As illustrated in FIGS. 6 and 7, the present invention provides support for compositing while using a much smaller buffer than the design of FIG. 5. In addition to reducing buffer size, the present invention may provide other advantages as well. As noted above, an ASIC with built-in memory components may have lower yields as an ASIC may be discarded if any portion of the memory component is defective.
In the prior art, one partial solution to this problem would be to offer the ASIC with a defective memory as a separate product for use with an external memory. For example, the venerable 8052 controller ASIC is also offered as the 8032 controller without internal memory. The memory may still be present, however, due to defects in the memory, it may not be enabled. An external memory may be coupled to the ASIC in order to operate the device.
Similarly, an image layer compositor may be offered with no compositing buffer built-in (either by design, or due to process defect) for use with an external compositing buffer. As the variable band size compositing buffer of the present invention is much smaller in size that the fixed compositing buffer of the prior art, it may be possible to implement a variable band size compositing buffer in display memory, for example RDRAM 870 of FIG. 8.
Image layer compositor 860 may be configured to access a selected portion of off-screen memory of RDRAM 870 which may be designated as compositing buffer 601. One possible disadvantage of such a scenario is that overall bandwidth of the resultant external compositing buffer may be reduced. However, with memory speeds ever increasing, performance degradation may be negligible or non-existent.
Moreover, such performance trade-offs may be desirable to make a compositing scheme workable and affordable. One criticism of the apparatus of FIG. 2, has been that the design is optimized from a software standpoint, with little or no thought given to how such hardware may be effectively implemented. As a result, the overall cost of the system of FIG. 2 (e.g., $600 or more) places the system outside of the reach of most consumers.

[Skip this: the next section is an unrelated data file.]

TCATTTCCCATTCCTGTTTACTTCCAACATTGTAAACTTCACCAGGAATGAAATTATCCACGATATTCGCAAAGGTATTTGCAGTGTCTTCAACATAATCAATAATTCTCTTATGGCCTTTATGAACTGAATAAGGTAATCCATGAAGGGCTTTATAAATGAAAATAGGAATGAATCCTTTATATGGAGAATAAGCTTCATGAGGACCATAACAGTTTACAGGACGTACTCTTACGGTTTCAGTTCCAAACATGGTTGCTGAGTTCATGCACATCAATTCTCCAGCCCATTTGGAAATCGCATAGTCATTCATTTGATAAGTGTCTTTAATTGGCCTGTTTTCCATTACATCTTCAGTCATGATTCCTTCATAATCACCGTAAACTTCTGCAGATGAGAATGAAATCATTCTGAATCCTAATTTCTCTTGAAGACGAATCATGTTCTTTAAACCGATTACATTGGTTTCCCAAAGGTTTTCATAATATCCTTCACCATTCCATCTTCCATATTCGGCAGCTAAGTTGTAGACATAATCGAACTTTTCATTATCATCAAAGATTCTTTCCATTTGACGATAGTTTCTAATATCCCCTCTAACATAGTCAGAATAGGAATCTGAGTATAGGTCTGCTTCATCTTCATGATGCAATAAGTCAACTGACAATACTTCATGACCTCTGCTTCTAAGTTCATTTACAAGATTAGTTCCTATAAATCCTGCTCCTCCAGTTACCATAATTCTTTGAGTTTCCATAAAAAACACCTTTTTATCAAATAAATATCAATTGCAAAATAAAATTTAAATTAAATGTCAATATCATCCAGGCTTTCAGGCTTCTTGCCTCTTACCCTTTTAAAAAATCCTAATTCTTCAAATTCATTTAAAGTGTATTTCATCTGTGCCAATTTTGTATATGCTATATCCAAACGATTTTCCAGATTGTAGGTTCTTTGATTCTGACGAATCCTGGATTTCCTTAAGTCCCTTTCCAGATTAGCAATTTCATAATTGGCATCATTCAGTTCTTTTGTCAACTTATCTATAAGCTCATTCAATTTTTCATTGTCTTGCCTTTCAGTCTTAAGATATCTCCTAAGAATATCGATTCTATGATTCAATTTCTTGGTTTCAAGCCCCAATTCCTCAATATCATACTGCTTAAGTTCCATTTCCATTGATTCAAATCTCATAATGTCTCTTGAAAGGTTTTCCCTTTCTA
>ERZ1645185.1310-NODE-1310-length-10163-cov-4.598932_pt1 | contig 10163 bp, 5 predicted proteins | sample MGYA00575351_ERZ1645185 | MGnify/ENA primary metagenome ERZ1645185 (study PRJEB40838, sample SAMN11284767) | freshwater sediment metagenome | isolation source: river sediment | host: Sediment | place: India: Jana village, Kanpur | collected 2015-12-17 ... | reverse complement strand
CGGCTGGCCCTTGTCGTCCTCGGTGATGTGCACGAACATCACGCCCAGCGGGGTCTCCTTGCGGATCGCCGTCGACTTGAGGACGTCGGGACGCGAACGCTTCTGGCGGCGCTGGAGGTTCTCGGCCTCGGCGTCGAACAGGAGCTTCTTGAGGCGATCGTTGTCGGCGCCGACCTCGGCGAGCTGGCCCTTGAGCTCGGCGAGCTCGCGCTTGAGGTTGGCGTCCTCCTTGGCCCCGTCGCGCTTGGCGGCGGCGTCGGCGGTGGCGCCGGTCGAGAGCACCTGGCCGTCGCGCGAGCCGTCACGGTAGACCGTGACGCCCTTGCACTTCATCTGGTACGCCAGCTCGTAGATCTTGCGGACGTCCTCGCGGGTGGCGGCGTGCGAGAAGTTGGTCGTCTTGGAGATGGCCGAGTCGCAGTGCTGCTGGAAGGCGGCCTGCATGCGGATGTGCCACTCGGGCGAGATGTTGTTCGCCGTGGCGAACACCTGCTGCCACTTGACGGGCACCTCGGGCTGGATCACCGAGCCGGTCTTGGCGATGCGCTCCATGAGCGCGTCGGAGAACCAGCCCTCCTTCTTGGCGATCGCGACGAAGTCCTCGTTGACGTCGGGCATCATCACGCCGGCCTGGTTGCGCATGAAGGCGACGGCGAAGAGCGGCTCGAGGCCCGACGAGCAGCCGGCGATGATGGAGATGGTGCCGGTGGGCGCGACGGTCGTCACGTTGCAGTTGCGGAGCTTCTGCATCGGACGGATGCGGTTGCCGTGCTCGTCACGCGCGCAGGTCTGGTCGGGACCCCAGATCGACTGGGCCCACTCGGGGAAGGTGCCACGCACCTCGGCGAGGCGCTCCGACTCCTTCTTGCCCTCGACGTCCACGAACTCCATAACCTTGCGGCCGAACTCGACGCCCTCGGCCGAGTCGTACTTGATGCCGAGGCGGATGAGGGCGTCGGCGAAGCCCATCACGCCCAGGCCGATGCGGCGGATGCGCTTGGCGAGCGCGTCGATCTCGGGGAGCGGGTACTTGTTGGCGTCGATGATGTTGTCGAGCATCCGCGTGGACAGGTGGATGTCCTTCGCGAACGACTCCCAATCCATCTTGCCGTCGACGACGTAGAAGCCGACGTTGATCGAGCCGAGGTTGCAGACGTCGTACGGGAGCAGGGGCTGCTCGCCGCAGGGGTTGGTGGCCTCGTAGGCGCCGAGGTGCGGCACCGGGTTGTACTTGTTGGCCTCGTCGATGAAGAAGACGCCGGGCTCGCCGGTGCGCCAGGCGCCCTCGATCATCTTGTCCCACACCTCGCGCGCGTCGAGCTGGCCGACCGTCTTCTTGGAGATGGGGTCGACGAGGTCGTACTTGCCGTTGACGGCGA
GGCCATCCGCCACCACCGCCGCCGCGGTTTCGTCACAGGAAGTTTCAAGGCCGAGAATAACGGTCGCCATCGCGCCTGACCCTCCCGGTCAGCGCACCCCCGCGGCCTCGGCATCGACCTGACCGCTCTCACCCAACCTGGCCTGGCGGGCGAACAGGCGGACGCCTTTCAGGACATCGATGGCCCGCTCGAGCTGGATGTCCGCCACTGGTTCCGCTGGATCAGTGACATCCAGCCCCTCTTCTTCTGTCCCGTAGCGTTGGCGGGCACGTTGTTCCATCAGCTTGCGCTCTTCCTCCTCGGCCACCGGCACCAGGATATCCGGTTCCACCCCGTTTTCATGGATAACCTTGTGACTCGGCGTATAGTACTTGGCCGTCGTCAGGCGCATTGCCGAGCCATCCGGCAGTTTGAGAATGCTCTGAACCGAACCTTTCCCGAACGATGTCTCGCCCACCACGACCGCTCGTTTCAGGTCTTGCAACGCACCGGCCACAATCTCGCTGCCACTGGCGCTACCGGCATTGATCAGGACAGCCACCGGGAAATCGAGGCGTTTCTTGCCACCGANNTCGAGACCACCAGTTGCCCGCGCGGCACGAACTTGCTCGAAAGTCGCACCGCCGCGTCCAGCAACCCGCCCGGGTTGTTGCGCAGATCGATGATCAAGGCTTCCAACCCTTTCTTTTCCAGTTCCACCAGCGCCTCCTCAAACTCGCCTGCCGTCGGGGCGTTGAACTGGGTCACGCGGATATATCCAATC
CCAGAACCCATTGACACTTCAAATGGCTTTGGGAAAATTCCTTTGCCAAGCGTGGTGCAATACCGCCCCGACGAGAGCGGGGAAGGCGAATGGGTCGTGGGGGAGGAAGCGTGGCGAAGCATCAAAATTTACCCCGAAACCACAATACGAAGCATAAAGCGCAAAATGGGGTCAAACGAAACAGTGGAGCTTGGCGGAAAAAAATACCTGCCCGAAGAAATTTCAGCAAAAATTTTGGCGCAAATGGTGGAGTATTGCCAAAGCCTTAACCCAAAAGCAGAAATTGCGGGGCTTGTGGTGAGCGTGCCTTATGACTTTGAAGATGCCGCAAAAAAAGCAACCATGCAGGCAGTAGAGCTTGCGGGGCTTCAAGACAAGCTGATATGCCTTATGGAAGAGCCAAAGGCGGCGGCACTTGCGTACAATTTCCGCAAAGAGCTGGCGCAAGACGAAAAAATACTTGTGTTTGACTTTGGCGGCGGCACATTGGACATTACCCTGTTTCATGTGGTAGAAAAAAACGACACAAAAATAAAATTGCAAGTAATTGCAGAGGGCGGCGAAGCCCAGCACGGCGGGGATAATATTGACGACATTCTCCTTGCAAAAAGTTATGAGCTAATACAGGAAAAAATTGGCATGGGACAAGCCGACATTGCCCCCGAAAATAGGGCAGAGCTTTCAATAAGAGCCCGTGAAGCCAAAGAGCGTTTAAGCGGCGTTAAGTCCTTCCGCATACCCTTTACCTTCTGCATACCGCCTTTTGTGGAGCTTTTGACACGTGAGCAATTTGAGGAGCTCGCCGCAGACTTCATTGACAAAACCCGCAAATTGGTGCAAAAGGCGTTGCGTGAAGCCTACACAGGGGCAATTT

The overall philosophy of the system of FIG. 2 was designed to trade-off accuracy of 3-D rendering for improved perceived performance. In other words, sacrificing the 3-D rendering accuracy of trivial or distant objects to improve the speed of rendering more relevant and close-up objects. The various embodiments of the present invention may trade-off unnecessary performance goals (e.g., for higher resolutions) in return for a more cost-effective implementation. Thus, the present invention provides a complimentary philosophy to the apparatus of FIG. 2.
In a third embodiment of the present invention, band size may be altered on a dynamic basis to provide variable band sizes within a single frame. As noted above, a 3-D image may comprise various layers assembled together to an image layer compositor to produce a resultant image. In many instances, much of an image may comprise a single layer or only a few layers. For example, in a video game, a large portion of the image may comprise background components (sky, walls, and the like) and minor objects (trees, clouds, and the like).
A relatively small portion of the screen may be occupied by a large number of major objects (e.g., opponent, monster, enemy aircraft, or the like). Moreover, such objects may be clustered within one part of the screen (e.g., lower part) such that areas having a high number of layers may be clustered into a relatively small number of bands.
In such a situation, performance improvements may be possible by dynamically altering band size (height) during each frame. For example, upper portions of a screen, having relatively few layers, may be composited in wide bands. as a result, a large portion of the screen image may be composited quickly, leaving extra "time" to composite more complex (e.g., more layers) bands.
Areas having many layers of images may be composited using a smaller (shorter) band size. The additional time left over from compositing the wide bands may now be used to composite a number of narrow bands of highly layered image portions. The use of the dynamically varying band height may allow for slower memories to be used, including the external memory of FIG. 8.
In such a scenario, it is still possible that a band compositor may not be able to keep up in generating a complex, multi-layered image. However, the use of dynamically varying band height may delay the onset of image "crash". Here, image crash does not refer to an error halting processing of a program or image, but rather the introduction of artifacts or improper rendering due to the compositor being unable to keep up with the stream of video data.
Although the present invention has been illustrated and described in detail, it is clearly understood that the same is by way of illustration and example only and is not to be taken by way of limitation, the scope and spirit of the present invention being limited only the terms of the appended claims.
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|U.S. Classification||345/568, 345/561|
|International Classification||G06F3/14, G09G5/42, G09G5/39, G09G5/36, G09G5/397, G09G5/02|
|Cooperative Classification||G09G5/363, G06F3/14, G09G5/42, G09G5/397, G09G3/003, G09G5/022, G09G2340/02, G09G2310/04, G09G2360/02|
|European Classification||G09G3/00B4, G09G5/36C, G09G5/397, G09G5/42|
|Jul 16, 1997||AS||Assignment|
Owner name: CIRRUS LOGIC. INC, CALIFORNIA
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|Jun 16, 1998||AS||Assignment|